Sunday 16 February 2020

The Lost Story of Camlan

“Many a streaming tear coursing down cheeks, many a blood-stained side gashed, many a widow bewailing him, many a fatherless son, many a ruined homestead in the track of conflagration, many an anguished cry as after Camlan...” - Gruffudd ab yr Ynad Goch (fl.1280), elegy for Llywelyn ap Gruffudd, Prince of Wales.

Plotting Camlan: Letters from the Dead

Geoffrey’s Story
Allusions to Arthur’s last battle at Camlan can be found in the work of the Welsh poets from Y Cynfeirdd, continuing through Y Gogynfeirdd, to Cywyddwyr; a thousand year period commencing in the mid-6th century. Evidently the tradition of Camlan had a remarkable longevity in Welsh literature but, frustratingly, only incomplete references have survived; we never find a full account of the battle or the reason for the conflict. Does this suggest that the Welsh literati were aware of the full account of the battle that brought down the Dux Bellorum without need for further expansion; or was there a lost saga of Camlan long forgotten in the mists of time?

The first full account of the battle of Camlan, or “Camblam” as the author calls it, is found in the 12th century work of Geoffrey of Monmouth known as Historia regum Britanniae (The History of the Kings of Britain, c.1136). Geoffrey claims to have taken his story from a very ancient book in the British tongue given to him by Walter, Archdeacon of Oxford, which he translated into the Latin.

In Geoffrey’s account King Arthur returns to Britain from his campaign in Europe in response to Mordred usurpation of the throne and abduction of Arthur’s Queen, Gwenhwyfar (Geoffrey’s “Ganhumara”, later known as “Guinevere” in the Romances). In Geoffrey account Gwenhwyfar does not resist Mordred and appears to go with him willingly. On his return to Britain Arthur lands at Richborough in Kent where his army eventually gets ashore after much fighting with Mordred’s forces. Mordred withdraws his army to Winchester. When Arthur’s host marches on Winchester Mordred takes flight to Cornwall and Gwenhwyfar flees from York to the City of the Legions (Caerleon) and joins the order of the nuns there at the church of St Julius the Martyr.

The forces of Arthur and Mordred meet for the final conflict on the River Camblam, identified by historians as Camelford on the river Camel. Geoffrey is the first to identify this Cornish location as the site of Camlan. In his study of Geoffrey’s work (The Legendary History of Britain, California, 1950) JSP Tatlock argues that Geoffrey has simply taken the name “Guieith Camlann” from the Annalaes Cambriae, and applied it to the location to the River Camel in Cornwall, barely a stone’s throw from Tintagel, the place, he identifies, of Arthur’s conception; thus, Geoffrey’s account of Arthur’s story, from birth to death, has turned full circle.

Does this stone,  lying on the bank of the
River Camel  at Slaughterbridge,
mark the site of the battle of Camlan?
Mordred has a force of 60,000 men for the final battle according to Geoffrey, which he split into six divisions, in each he placed six thousand, six hundred and sixty-six armed soldiers, the rest he placed in his own division. Meanwhile, Arthur divided his men into nine divisions. Battle commenced then after much of the day fighting with heavy losses on both sides, Arthur, with a single division of six thousand, six hundred and sixty six men charged for the squadron where Mordred was. After hacking their way through causing immense slaughter, Mordred was killed along with thousands of his men. The fighting continued until eventually Arthur was mortally wounded and carried off to the Isle of Avalon so that his wounds might be attended to. The crown of Britain passed to his cousin Constantine, the year 542.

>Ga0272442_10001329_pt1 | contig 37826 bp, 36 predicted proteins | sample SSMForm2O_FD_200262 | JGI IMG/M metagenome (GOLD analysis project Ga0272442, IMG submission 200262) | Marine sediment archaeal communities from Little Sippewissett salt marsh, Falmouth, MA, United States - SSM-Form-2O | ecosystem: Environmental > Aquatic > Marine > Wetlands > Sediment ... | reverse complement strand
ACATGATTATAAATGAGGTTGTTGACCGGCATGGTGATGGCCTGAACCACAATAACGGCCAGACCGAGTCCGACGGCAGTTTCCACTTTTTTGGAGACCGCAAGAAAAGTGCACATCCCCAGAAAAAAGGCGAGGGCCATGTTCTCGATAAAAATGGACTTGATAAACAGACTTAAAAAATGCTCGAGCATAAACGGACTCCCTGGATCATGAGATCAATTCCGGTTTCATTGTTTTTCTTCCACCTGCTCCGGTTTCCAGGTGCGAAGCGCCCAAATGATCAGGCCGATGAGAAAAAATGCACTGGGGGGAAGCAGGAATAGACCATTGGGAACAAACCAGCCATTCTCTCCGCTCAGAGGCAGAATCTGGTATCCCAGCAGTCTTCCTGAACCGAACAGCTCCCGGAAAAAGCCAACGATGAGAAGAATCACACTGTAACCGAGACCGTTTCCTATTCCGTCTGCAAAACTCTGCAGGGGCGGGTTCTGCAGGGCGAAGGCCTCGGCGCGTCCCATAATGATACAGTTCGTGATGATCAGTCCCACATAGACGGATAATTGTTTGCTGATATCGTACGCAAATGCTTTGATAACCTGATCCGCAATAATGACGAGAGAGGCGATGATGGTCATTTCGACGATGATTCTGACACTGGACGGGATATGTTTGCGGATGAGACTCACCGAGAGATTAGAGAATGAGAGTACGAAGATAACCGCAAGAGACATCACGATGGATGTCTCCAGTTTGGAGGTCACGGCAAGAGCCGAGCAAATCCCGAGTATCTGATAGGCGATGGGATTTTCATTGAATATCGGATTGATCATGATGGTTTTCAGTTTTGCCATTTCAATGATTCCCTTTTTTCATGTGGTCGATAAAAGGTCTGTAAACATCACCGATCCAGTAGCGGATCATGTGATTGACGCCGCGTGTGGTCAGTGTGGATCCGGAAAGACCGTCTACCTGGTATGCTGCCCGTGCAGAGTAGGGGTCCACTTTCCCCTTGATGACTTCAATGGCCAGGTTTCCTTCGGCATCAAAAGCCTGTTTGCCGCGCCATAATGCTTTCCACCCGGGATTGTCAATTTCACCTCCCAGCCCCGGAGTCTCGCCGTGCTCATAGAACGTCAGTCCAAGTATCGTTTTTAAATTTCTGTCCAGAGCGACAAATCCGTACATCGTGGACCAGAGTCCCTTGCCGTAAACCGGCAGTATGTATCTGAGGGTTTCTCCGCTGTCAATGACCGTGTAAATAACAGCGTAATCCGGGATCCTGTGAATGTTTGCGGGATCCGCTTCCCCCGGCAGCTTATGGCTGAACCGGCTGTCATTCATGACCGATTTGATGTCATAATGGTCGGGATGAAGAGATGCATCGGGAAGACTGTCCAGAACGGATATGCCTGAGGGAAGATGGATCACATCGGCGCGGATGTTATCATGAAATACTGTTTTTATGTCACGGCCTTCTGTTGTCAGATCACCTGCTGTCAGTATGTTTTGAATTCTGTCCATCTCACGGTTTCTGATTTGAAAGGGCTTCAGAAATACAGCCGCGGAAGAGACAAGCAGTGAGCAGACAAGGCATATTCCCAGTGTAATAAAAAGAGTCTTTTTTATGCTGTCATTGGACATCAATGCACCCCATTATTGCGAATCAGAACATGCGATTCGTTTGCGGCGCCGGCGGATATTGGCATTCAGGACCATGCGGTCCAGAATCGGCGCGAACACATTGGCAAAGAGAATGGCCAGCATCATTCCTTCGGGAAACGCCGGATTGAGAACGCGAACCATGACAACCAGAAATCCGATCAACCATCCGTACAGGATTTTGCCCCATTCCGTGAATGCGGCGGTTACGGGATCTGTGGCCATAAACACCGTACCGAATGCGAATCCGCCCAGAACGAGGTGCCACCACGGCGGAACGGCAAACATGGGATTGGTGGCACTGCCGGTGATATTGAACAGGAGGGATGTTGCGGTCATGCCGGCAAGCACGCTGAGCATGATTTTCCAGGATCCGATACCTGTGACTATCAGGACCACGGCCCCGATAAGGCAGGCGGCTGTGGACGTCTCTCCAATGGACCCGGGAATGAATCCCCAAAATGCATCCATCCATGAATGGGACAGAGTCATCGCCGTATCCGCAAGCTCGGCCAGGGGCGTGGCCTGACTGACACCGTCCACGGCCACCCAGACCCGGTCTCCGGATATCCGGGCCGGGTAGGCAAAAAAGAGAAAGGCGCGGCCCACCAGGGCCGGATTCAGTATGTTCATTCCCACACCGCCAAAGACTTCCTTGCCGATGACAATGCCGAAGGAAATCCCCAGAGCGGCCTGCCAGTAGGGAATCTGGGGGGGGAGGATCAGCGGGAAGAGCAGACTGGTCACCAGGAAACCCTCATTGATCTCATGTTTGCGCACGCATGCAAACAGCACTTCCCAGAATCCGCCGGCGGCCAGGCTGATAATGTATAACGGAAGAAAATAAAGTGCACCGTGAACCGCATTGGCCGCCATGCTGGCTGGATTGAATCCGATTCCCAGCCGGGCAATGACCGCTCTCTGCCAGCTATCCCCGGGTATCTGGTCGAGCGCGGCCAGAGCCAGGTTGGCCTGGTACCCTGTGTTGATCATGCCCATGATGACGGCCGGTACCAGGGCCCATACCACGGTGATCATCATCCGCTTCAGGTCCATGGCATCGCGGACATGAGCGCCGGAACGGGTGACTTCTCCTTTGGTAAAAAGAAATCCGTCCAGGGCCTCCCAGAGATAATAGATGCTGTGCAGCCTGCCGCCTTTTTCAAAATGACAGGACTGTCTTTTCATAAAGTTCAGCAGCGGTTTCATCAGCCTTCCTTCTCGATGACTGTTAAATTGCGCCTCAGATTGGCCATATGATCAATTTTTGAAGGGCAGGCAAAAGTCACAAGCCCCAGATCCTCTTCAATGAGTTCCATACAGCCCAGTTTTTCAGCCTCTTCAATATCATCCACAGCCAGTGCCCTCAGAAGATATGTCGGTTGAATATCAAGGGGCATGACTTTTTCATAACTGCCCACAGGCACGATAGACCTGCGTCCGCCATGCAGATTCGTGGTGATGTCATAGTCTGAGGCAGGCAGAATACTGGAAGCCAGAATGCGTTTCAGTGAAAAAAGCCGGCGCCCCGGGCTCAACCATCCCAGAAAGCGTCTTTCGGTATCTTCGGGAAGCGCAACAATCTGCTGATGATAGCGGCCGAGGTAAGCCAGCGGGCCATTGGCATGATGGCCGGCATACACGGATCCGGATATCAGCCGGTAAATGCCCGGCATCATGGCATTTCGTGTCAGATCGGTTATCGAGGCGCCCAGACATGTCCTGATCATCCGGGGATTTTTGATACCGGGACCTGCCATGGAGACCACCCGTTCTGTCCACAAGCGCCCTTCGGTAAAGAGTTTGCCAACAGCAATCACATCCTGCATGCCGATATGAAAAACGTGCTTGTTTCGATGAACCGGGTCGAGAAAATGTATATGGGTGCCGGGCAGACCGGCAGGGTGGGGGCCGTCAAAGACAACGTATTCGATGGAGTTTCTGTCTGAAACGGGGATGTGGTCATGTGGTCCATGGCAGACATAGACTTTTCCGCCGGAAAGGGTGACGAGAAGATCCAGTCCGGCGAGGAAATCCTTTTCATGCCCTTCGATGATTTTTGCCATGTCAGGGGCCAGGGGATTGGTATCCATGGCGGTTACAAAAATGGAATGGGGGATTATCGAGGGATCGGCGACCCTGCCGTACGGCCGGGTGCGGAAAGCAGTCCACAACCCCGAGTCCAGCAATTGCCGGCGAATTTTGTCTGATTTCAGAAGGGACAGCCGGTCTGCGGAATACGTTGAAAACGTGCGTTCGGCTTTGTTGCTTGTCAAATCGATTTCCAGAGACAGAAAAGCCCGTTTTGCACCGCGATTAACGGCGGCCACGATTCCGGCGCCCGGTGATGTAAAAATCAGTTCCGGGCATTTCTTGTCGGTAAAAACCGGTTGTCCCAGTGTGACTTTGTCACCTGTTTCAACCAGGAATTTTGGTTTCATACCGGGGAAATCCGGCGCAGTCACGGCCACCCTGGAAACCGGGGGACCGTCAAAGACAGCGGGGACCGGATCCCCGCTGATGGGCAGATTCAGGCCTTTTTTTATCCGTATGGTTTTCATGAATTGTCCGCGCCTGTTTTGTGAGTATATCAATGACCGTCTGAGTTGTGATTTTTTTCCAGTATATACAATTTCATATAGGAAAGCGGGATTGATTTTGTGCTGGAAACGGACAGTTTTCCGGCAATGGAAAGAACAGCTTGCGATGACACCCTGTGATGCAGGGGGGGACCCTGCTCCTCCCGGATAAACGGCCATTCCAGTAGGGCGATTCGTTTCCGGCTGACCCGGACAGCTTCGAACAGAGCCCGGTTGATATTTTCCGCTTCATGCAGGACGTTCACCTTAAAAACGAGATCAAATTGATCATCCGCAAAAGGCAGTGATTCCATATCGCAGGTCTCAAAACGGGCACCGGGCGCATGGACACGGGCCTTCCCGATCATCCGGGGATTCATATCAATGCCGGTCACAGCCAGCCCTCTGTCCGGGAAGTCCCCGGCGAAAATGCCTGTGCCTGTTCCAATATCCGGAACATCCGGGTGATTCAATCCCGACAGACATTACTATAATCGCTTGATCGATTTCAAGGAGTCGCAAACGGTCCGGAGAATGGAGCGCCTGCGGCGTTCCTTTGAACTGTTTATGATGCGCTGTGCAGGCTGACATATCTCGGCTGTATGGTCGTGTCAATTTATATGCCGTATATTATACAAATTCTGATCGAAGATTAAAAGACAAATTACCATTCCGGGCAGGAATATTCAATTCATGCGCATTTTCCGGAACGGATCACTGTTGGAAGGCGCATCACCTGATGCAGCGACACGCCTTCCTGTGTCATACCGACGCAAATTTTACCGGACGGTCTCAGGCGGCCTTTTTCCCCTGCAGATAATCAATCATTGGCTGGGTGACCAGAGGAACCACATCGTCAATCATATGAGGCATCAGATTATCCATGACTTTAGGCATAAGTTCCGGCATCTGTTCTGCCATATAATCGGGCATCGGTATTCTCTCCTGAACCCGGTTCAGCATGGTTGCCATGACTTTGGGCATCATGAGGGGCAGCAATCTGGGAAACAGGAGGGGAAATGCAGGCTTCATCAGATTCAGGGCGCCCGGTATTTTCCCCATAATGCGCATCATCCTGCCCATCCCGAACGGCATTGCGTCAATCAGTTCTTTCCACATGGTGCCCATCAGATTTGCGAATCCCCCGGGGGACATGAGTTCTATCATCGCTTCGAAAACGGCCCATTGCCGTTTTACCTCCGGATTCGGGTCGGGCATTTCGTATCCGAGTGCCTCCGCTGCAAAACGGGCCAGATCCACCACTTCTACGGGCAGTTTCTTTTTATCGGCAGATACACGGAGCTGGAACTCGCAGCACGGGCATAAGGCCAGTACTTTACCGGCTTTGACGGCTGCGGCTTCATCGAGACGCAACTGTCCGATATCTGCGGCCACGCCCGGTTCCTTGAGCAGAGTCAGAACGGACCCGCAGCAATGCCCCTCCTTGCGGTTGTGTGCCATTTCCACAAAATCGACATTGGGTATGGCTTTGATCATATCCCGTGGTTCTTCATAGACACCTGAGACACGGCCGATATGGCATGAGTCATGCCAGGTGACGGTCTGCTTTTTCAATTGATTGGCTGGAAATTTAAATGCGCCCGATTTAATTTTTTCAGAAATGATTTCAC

But Arthur is not dead; Geoffrey reiterates this point in his later Life of Merlin, in which he states that Arthur is being healed of his wounds by Morgen and her sisters. It seems Geoffrey knew of tales of Arthur’s anticipated return; the “Breton Hope”. However, in the Brut, the Welsh version of the Historia regum Britanniae, Arthur is said to be buried in a hall on the island of Avalon.

The Sources of Legendary History
Geoffrey’s sources have been the subject of much debate and his claim of an ancient book is not taken seriously by modern scholars. It was even doubted by his contemporaries, who accused him of lying. He certainly had access to the works of Gildas, Bede and Nennius; the rest, filling in the gaps, is considered to be pure invention on Geoffrey’s part.

This presents two possibilities: Firstly, the allusions to the battle of Camlan found in Welsh literature from the 12th century onwards correspond to an independent source that Geoffrey also used; or secondly the medieval Welsh poets were influenced by, and followed, Geoffrey’s account.

To consider the first possibility first, we find tantalising glimpses of the battle of Camlan in early Welsh literature but lacking any specific detail.

The earliest extant and only account considered to be a historical record of Camlan is found in the 10th century Cambro-Latin chronicle, the Welsh Annals (Annales Cambriae) for Year 537: “The strife of Camlann in which Arthur and Medraut fell”.

The Stanzas of the Graves, or The Graves of the Warriors of Britain, (Englynion y Beddau) records the resting places of legendary characters from Welsh literature. As the text is folkloric in nature it is not considered a reliable historical resource. However, recorded in several manuscripts, the earliest collection is found in the Black Book of Carmarthen (Llyfr Du Caerfyrddin), compiled in the 13th century. Scholars of Welsh orthography argue that the majority of the englynion are much older than the manuscript and date to the 9th- or 10th-century. Of the 73 stanzas found in the Black Book three have Arthurian content mentioning Arthur's grave and the site of the battle of Camlan. Unfortunately the text fails to elaborate and reveals neither location.